Factors affecting Pump Efficiency
The overall efficiency of a centrifugal pump is the product of three individual efficiencies: mechanical, volumetric, and hydraulic:
Mechanical efficiency includes losses in the bearings (long couples pumps), mechanical seals and stuffing box (in the case of packed gland pumps).
Volumetric efficiency will include internal losses due to leakage through the wear rings and balancing holes. Also in the case of open or semi-open impellers, clearance between the impeller vane and the pump casing.
Hydraulic efficiency includes liquid friction and other losses in the volute and impeller.
Although mechanical and volumetric losses are important components, hydraulic efficiency is the largest factor. There are basically two components that can affect the hydraulic efficiency of the centrifugal pump. The impeller, and the volute casing.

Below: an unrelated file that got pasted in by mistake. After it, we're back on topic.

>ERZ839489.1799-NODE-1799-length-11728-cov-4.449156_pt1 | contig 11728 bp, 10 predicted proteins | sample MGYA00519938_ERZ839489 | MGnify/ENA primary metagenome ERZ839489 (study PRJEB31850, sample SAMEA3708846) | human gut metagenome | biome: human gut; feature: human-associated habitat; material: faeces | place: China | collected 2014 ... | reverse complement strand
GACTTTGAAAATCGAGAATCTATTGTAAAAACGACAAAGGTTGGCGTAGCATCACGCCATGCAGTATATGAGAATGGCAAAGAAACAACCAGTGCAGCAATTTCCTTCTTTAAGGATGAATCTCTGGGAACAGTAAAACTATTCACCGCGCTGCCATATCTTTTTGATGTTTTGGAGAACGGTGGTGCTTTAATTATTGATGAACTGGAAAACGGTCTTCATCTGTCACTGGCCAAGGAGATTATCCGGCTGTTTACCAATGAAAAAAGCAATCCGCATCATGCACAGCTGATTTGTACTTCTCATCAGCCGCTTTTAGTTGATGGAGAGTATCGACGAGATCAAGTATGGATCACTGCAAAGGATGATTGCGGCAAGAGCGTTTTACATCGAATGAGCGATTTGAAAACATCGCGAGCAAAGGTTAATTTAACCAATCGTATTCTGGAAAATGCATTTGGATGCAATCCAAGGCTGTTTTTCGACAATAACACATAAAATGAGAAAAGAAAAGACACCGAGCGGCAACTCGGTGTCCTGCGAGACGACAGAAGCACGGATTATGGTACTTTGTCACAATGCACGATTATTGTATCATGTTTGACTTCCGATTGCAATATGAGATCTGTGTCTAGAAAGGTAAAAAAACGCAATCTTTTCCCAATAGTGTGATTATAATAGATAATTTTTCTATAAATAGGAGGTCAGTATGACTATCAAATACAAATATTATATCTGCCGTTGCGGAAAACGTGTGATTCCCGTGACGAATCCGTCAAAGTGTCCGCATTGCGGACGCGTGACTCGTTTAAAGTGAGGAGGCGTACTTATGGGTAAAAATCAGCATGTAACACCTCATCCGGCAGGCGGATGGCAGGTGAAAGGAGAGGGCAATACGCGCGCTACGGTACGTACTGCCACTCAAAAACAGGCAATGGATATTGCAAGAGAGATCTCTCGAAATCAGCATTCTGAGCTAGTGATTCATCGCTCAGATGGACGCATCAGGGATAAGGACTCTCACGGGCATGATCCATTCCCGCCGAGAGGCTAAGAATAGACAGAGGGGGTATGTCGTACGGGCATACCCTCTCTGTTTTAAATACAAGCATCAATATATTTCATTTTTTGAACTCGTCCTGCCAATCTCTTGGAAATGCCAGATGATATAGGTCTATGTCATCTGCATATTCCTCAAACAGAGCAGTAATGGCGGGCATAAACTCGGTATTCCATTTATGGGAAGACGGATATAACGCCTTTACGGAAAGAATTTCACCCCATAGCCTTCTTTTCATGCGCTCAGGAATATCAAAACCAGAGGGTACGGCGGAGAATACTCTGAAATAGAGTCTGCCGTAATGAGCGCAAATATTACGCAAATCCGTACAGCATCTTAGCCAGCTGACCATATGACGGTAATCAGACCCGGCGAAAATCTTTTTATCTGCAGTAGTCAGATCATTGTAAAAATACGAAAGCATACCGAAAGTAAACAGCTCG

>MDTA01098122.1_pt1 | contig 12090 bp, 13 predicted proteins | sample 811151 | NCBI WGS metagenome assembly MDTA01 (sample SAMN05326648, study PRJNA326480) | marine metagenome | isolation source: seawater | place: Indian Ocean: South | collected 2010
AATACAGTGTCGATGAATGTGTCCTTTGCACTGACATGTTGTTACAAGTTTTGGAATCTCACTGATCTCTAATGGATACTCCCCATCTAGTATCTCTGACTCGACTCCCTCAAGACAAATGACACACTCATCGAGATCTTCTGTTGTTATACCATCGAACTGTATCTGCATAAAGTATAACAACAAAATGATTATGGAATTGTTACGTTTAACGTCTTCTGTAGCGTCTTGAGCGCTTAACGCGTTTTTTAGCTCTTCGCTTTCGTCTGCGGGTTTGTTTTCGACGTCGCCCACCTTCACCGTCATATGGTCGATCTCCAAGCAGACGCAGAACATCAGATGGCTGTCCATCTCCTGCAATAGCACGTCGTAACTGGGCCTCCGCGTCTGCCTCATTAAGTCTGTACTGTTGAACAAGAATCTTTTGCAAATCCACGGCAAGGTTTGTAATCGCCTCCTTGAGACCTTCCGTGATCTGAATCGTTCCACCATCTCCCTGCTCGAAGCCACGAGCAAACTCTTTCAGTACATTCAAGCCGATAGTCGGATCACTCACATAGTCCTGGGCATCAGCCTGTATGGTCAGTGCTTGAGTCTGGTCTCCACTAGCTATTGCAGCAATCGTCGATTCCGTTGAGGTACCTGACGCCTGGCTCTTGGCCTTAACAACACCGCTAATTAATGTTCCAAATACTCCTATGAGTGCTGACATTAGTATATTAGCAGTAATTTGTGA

The affinity laws tell us quite a bit about the inner workings of an impeller. We know that, for any given impeller, the head it produces varies as the square of a change in speed. Double the speed and the head increases by a factor of four. If you keep speed constant, the same rules holds true for small changes in its diameter.
The flow through an impeller follows a similar rule. However, in this case it’s change is directly proportional to the speed or diameter change. i.e., if you double the speed or diameter, then the flow doubles. A change in rotational speed or impeller diameter refers to its peripheral speed or the speed (in meters per second) of a point at its periphery.
The head produced by an impeller is almost entirely dependent upon its peripheral velocity. The potential flow is influenced by several other factors such as the depth (cross sectional area) of the impeller vanes as well as the shape of the vanes themselves. The diameter of the impeller eye is also an important factor. This determines how easily the liquid enters the impeller and the ease with which liquid can pass through the impeller.